• Work harder, play hardest - give yourself some 'me time' and make sure you sleep enough but focus on work the rest of the time. Once you get out of it, it can take a while to get back in!

Monday 5th January 2015

5 JAN 15Days to go: 24

Thesis status: 25,000 words, 10 figures, 10 tables

I had made good headway and felt positive, it was a beefy 'first' chapter and I was fairly happy with its content. What my supervisors thought remained to be seen but I was optimistic. It was on this Monday that I realised the challenge ahead and began to see how short the timescale actually was. Three weeks, three chapters, with very little margin for error or, more likely, the data to show something I didn't expect. Or, even more likely, me to spend hours/days debugging and figuring out R.

Knowing I can write pretty quickly (some days were upwards of 3000 words) I figured I'd create a formula that may help me stop and move on if I was running low on time for a certain chapter. This was:

Monday/Tuesday - Data exploration and stats

Wednesday - Generate graphs and tables of summary values

Thursday - Results section to put it all together

Friday - Introduction and methods

Saturday - Discussion and conclusion

Sunday - References and revisions

crusadersBut importantly I had football Tuesday, Wednesday, Friday lunchtimes and Sunday night, snooker on Monday nights and football team drinks on Thursday night. Saturday breaks and dinners each night were times for doing things with my girlfriend. This forced me to work whenever I wasn't socialising. There was literally no time for procrastination.

That week, that chapter, well they came at the right time to keep my confidence high. It was the easiest chapter of my thesis and one I knew the data inside out for. So I got it all done on time and sent off to supervisors.

Lessons learnt:

  • Know your data backwards - this was absolutely pivotal to me getting a chapter written in a week
  • Don't worry that it's not perfect - to write 3000+ words a day you can't worry about it sounding just right. If you're getting the point across, that'll do. There's always some time for revisions later.

Monday 12th January 2015

12 jan 15Days to go: 17

Thesis status: 33,400 words, 15 figures, 12 tables

Brimming with confidence, but completely unable to take a break I got revved up that Monday to start a new chapter and follow the same structure that I had just managed the week before. I don't know whether it was fatigue or simply that this new chapter was just much harder than the last, but this one was taking its time and time I didn't have. By Saturday I was still on the results and actually still pretty confused as to how to present them. I managed to hash something together and Sunday I knocked out an introduction and methods before conceding that I'd needed another day to finish it off. In the 8 days it took to finish that chapter, I was 'in' work for 116 hours. But it was done, and sent off to supervisors just before heading out to snooker. I knew it wasn't great, and I knew a few things that would be criticised in my viva (they were), but there were no fast solutions and I was out of time. I had to move on.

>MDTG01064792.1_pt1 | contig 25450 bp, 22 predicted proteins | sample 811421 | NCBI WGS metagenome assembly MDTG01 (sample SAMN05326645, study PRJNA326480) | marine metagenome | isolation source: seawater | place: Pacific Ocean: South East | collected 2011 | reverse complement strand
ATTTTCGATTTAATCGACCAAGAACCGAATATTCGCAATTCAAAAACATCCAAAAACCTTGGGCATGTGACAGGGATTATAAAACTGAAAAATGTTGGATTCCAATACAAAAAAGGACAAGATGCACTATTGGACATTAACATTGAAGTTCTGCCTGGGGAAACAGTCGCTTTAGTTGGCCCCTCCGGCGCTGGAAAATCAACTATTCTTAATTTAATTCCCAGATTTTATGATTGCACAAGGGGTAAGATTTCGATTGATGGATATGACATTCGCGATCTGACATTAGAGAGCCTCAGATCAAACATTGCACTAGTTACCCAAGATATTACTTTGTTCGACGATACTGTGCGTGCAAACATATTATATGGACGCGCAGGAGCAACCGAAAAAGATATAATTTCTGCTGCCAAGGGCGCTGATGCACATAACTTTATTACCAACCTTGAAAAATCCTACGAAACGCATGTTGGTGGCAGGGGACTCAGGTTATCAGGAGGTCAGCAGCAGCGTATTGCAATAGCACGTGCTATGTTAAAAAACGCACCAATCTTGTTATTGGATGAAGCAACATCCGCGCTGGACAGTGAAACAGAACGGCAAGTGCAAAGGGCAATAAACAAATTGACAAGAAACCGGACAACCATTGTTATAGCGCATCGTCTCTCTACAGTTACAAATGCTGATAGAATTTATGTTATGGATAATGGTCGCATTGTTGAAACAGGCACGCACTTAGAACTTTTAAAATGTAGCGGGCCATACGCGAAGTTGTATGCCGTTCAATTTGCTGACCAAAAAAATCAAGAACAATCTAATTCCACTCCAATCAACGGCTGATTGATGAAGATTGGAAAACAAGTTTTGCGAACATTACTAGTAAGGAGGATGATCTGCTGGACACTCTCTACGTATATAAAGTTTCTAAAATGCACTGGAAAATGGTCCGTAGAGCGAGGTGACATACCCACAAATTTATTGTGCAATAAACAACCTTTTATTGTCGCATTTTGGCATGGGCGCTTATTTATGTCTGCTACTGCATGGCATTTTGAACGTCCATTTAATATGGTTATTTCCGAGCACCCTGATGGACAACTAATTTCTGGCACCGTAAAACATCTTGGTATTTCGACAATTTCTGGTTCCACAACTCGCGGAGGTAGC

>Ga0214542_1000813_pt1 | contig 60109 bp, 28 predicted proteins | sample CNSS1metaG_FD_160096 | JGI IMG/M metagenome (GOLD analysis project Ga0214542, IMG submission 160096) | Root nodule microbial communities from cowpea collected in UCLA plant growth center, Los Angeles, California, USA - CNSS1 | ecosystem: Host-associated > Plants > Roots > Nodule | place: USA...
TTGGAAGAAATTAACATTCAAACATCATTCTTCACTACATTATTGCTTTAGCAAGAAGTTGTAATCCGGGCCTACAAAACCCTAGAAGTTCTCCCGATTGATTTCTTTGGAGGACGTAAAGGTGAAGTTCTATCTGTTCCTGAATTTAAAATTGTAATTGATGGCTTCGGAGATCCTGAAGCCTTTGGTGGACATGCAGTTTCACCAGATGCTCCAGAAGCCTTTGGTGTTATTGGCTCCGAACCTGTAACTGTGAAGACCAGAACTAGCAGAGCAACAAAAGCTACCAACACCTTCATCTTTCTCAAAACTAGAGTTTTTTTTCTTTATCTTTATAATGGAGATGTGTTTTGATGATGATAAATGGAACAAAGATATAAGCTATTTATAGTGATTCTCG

Lessons learnt:

  • Don't panic - even when everything is going wrong, nothing is working and it's taking twice as long as you hoped, the one thing you can't do is think about that. Remaining optimistic is absolutely vital!
  • Still make time for yourself and friends - even when things are really bad, they'll only be worse if you don't take breaks to smile and appreciate life. Your PhD is NOT the most important thing. You are.
  • Never underestimate how long stats, graphs and modelling takes - using R means countless hours of fiddling, debugging and googling, but if you're working with data at all you're going to spend a LONG time working out how to present things and how to get the results to be statistically valid.
  • Take pride and confidence from small achievements - don't get complacent but remind yourself that every little victory is one step closer to the big victory.

Tuesday 20th January 2015

20 jan 15Days to go: 9

Thesis status: 42,800 words, 22 figures, 15 tables

Just the discussion chapter left to go but still no time for a break. Throughout the past 3-4 weeks, my supervisors had been fantastic at getting bits and pieces back to me quickly and one in particular often turned round comments to my latest chapters within hours. His advice after I'd sent him the latest draft was:

The synthesis chapter will be important, so spend some time on that – structure it around key questions / findings rather than a chapter by chapter discussion (e.g. “We show that hypothesis X holds true under circumstances Y, from evidence aaaa in Ch2, bbbb in Ch3 and cccc in Ch5” – i.e. bring in evidence from different chapters to make your points). You could build it around your original hypotheses.

Having written most of my thesis within the last month it was all relatively fresh and I knew how each chapter connected to the big picture. It was quite a nice way to end my frantic writing in all honesty; I was able to see my research all come together, and I could now embrace all those times I was trying to avoid repetition. In this section, overlap between the previous chapters was the whole point! I added hyperlinks throughout the chapter to guide readers back to relevant sections - a point that was received very well by my viva examiners.

To give myself time to reflect, and help remind myself of the key points for my synthesis chapter, I first went back to make corrections to the previous chapters. Especially all those advised by supervisors. As I made these revisions I reminded myself of the bigger picture and some of the more interesting points of my previous chapters. These, and only these, featured in my synthesis chapter - not every little finding. I was pretty desperate to get it a full draft together and had an old friend visiting Saturday-Monday...so on the Friday, while I had the house to myself, I started work at 8:30am and finished at 10am the following morning. I certainly wouldn't recommend it if you have other options but I had to get finished. With the first 'full' draft sent to supervisors, I took the weekend off and didn't even look at my laptop until Monday.

Yr4 in out